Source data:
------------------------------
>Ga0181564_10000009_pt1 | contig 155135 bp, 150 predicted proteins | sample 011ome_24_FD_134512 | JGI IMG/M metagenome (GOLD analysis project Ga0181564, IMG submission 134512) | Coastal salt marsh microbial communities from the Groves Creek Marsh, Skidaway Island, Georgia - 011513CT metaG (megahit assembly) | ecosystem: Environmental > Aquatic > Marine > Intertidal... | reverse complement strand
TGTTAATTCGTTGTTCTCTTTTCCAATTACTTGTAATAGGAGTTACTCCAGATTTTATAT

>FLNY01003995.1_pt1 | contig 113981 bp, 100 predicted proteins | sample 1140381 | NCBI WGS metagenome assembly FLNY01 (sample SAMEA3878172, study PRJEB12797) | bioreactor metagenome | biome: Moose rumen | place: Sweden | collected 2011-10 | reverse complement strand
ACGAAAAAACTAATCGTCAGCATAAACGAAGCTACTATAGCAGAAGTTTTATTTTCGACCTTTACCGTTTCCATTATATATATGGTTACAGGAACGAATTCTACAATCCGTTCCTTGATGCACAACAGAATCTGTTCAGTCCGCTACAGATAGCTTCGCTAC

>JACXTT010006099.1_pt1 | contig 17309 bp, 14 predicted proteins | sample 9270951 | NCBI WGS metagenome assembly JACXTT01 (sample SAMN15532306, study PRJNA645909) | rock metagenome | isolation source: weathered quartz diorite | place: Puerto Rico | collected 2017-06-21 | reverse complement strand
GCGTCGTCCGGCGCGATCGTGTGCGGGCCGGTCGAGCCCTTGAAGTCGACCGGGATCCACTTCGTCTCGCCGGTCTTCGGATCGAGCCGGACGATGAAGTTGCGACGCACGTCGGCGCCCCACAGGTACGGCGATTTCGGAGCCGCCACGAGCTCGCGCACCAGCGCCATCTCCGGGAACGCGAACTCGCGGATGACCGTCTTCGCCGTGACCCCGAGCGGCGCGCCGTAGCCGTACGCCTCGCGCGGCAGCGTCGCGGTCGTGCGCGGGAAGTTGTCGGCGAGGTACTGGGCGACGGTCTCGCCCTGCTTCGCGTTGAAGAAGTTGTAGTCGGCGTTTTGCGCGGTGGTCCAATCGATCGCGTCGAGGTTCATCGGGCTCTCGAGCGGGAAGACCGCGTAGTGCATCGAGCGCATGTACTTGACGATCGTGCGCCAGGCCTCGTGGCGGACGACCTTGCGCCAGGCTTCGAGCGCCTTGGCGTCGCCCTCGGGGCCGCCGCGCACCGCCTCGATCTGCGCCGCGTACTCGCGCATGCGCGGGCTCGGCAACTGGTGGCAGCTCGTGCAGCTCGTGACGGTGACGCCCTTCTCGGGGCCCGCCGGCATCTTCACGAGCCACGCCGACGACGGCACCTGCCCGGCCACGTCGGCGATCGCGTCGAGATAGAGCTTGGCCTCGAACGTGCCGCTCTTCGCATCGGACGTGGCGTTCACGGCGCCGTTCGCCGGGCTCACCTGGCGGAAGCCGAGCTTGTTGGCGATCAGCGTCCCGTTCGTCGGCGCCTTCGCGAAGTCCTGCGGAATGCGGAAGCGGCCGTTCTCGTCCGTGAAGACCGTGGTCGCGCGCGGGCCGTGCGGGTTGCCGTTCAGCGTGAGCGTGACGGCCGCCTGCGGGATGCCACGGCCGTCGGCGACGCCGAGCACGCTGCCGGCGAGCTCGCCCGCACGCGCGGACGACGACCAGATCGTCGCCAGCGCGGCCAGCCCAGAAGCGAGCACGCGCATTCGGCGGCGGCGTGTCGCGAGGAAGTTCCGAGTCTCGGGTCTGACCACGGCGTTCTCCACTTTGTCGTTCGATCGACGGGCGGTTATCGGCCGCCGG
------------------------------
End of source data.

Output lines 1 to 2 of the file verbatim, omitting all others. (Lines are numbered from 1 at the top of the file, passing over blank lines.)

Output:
>Ga0181564_10000009_pt1 | contig 155135 bp, 150 predicted proteins | sample 011ome_24_FD_134512 | JGI IMG/M metagenome (GOLD analysis project Ga0181564, IMG submission 134512) | Coastal salt marsh microbial communities from the Groves Creek Marsh, Skidaway Island, Georgia - 011513CT metaG (megahit assembly) | ecosystem: Environmental > Aquatic > Marine > Intertidal... | reverse complement strand
TGTTAATTCGTTGTTCTCTTTTCCAATTACTTGTAATAGGAGTTACTCCAGATTTTATAT